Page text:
Is it illegal if by legal means you disclose everything about your business and yet because of excitement and emotion someone purchases your business for 15 times what it is worth.
If in the future this someone (the buyer of the business) has buyers remorse and sues you will it be a lawsuit that is handled in Federal court, a State court, or a local court of some type?
Please note that if someone is willing a lot more for a business I am not going to attempt to sway them away from it.
Real Estate Attorney
There is no such thing as a rescission right for buyer's remorse after the purchase of a business, unless such a term is specified in the purchase agreement - which would be unusual. Nothing will prevent a buyer from later suing you, but it is unlikely they will have a valid or meritorious claim, unless, of course, you failed to disclose material information. Any lawsuit brought against you would likely be in the Superior Court of California, in the county where the purchase agreement was entered. However, if the buyer is from out of state and the amount in controversy exceeds $75k, they may bring their claim in federal court.
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I am not clear based on your description, what business you sold, and how it was sold. A proper sale of business would somewhat resemble a real estate transaction. That is, the parties will enter a written agreement including representations and warranties by the seller, the parties open escrow, the purchaser conducts her/his due diligence reviews, and the transaction is consummated at the close of escrow. In this type of scenario, there is little room for "excitement and emotion" and the purchase price typically reflects the value of the business. I suggest you review your transaction documents with your own attorney to protect your legal rights.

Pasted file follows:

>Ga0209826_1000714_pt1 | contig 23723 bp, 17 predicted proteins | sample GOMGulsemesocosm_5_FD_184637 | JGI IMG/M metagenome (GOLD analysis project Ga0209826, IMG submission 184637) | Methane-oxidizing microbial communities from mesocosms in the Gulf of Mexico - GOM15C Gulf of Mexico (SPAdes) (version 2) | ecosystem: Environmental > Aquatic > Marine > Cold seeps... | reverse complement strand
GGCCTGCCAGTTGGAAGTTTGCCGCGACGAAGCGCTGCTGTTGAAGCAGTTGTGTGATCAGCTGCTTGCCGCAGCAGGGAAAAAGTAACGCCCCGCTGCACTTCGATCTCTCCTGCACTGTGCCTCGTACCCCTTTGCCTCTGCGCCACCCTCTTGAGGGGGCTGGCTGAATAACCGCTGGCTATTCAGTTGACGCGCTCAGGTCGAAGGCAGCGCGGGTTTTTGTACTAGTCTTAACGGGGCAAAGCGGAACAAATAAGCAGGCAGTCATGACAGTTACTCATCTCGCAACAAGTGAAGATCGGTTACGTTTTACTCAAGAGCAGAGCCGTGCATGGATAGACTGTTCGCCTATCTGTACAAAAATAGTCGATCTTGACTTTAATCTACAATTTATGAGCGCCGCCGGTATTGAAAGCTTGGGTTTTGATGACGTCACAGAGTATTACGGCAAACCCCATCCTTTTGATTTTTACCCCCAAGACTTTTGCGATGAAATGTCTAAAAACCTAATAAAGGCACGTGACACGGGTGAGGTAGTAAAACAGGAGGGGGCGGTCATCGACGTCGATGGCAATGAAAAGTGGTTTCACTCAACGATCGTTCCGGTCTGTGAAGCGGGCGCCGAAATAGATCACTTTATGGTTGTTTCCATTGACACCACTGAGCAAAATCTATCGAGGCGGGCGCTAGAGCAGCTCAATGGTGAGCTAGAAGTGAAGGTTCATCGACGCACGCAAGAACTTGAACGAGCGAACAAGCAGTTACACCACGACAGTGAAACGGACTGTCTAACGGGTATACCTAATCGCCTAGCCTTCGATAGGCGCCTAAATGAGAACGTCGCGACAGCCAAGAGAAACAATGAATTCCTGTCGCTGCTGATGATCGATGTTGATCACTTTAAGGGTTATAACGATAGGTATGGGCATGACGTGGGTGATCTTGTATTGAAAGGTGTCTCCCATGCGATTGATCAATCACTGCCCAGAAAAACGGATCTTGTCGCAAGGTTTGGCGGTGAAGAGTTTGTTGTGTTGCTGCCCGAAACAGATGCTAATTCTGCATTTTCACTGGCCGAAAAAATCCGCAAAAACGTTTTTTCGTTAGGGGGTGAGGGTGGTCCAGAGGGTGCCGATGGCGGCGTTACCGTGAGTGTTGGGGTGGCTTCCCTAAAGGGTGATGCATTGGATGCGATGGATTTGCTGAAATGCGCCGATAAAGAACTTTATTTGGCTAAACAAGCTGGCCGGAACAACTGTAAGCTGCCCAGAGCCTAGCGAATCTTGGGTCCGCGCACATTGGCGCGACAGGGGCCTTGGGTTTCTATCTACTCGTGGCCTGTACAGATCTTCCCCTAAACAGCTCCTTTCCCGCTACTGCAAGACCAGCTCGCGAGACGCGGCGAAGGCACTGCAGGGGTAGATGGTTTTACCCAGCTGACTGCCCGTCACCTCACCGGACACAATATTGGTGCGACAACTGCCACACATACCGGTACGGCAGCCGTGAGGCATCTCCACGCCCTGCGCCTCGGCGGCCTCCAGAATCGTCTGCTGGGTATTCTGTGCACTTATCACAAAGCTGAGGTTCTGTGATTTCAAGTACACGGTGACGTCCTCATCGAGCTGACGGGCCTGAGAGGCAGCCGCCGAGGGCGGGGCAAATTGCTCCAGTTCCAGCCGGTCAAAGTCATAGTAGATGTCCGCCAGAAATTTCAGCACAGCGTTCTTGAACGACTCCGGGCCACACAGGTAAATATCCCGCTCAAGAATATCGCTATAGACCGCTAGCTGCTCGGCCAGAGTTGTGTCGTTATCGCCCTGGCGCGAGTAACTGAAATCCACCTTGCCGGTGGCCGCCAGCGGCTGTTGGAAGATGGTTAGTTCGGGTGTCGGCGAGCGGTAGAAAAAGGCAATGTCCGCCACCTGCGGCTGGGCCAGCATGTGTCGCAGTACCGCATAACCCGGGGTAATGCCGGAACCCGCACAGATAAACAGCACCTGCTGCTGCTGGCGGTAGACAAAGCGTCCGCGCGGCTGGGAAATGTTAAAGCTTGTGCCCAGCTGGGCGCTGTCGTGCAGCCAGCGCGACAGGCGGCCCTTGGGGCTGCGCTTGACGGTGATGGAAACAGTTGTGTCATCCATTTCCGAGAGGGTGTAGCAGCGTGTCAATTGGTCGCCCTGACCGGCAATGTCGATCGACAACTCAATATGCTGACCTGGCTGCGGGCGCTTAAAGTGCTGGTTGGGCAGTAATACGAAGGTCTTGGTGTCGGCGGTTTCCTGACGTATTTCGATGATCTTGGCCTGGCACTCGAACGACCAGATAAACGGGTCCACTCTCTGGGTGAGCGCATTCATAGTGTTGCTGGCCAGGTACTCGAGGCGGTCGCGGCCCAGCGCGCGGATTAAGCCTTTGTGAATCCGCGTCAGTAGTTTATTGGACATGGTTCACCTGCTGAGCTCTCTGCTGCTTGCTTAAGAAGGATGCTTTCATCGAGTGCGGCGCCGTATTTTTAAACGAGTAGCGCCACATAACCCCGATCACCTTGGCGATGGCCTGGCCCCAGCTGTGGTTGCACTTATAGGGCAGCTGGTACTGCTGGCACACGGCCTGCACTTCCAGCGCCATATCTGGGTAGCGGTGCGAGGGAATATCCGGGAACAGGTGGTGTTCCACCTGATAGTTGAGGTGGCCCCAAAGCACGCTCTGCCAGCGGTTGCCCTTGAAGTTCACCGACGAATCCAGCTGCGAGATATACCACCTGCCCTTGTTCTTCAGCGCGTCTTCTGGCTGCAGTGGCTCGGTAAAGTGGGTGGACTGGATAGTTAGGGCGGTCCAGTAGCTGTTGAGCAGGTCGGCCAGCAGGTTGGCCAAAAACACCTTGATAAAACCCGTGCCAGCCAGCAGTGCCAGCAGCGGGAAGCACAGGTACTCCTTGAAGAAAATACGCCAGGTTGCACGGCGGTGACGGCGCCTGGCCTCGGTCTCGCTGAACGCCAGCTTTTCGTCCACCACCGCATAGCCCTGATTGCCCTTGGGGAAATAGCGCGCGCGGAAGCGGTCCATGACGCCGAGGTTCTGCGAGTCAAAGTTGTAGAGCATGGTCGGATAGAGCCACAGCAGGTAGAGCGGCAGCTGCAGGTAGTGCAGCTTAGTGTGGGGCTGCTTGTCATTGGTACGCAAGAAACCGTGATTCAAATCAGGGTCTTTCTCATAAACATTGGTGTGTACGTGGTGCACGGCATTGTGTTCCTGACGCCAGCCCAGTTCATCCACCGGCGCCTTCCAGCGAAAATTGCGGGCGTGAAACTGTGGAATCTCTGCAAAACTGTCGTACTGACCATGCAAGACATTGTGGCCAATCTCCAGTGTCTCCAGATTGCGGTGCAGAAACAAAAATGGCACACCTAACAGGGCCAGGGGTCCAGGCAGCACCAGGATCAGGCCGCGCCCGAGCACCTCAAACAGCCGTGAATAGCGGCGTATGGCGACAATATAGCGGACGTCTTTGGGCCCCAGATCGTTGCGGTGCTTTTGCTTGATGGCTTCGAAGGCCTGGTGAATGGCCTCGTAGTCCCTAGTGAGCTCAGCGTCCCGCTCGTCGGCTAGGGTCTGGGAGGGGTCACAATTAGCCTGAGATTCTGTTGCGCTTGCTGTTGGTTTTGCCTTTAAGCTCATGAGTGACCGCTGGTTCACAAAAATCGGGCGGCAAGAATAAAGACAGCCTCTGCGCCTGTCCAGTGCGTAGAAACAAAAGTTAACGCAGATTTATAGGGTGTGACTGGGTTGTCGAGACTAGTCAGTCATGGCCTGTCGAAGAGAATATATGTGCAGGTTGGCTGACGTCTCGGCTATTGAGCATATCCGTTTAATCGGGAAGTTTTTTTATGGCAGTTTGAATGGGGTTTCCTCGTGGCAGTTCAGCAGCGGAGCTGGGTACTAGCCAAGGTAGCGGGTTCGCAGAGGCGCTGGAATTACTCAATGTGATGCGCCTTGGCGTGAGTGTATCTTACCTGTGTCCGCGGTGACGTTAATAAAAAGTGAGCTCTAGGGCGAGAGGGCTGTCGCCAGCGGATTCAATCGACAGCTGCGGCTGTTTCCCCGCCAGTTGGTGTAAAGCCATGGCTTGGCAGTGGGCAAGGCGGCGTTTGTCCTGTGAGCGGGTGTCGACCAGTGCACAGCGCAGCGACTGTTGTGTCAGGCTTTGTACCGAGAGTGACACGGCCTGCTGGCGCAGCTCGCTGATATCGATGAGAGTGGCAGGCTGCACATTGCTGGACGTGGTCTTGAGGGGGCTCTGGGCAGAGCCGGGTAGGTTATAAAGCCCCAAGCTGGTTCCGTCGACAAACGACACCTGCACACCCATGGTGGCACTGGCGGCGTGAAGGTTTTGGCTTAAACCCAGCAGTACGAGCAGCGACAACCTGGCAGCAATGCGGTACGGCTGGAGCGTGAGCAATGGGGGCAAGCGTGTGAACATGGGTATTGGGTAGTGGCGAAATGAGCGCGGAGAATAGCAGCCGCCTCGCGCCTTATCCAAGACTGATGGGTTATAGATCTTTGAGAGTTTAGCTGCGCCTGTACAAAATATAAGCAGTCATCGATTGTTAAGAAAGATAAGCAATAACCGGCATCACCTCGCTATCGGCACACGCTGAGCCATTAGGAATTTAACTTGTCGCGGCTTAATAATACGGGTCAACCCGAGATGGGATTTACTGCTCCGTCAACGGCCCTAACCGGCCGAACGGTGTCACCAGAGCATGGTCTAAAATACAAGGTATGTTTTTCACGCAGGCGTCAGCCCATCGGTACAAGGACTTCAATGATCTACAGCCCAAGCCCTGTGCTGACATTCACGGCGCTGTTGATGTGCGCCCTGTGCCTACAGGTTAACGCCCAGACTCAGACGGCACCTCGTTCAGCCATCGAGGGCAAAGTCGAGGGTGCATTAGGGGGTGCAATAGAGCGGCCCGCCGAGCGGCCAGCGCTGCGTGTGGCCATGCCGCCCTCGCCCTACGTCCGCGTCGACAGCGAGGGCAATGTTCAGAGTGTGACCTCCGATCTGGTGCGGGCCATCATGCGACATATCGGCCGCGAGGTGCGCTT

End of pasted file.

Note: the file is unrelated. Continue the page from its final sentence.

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Probably the only way a contract for the sale of a business could be rescinded is if there is some type of fraudulent representation or concealment of material facts. How a buyer evaluates how much a business would make in the future is an opinion, and it might be wrong -- or right. A client of mine "overpaid" $15,000 for some intellectual property from a kind of bankruptcy sale, and it came to be worth millions.
Work with the buyer on the due diligence -- and if the buyer doesn't perform the due diligence, make sure that the contract shows the opportunity was given. If the buyer ridiculously overpaid, the buyer may want to sue, but you want to be prepared. A good lawyer will help you document that now, which will save you a ton of money later. Avvo has quite a few good lawyers in the LA area who can help you. An ounce of prevention now can save a hundred pounds of cure later.
The law can punish immoral actions, but it does not stand in the way of stupid actions.
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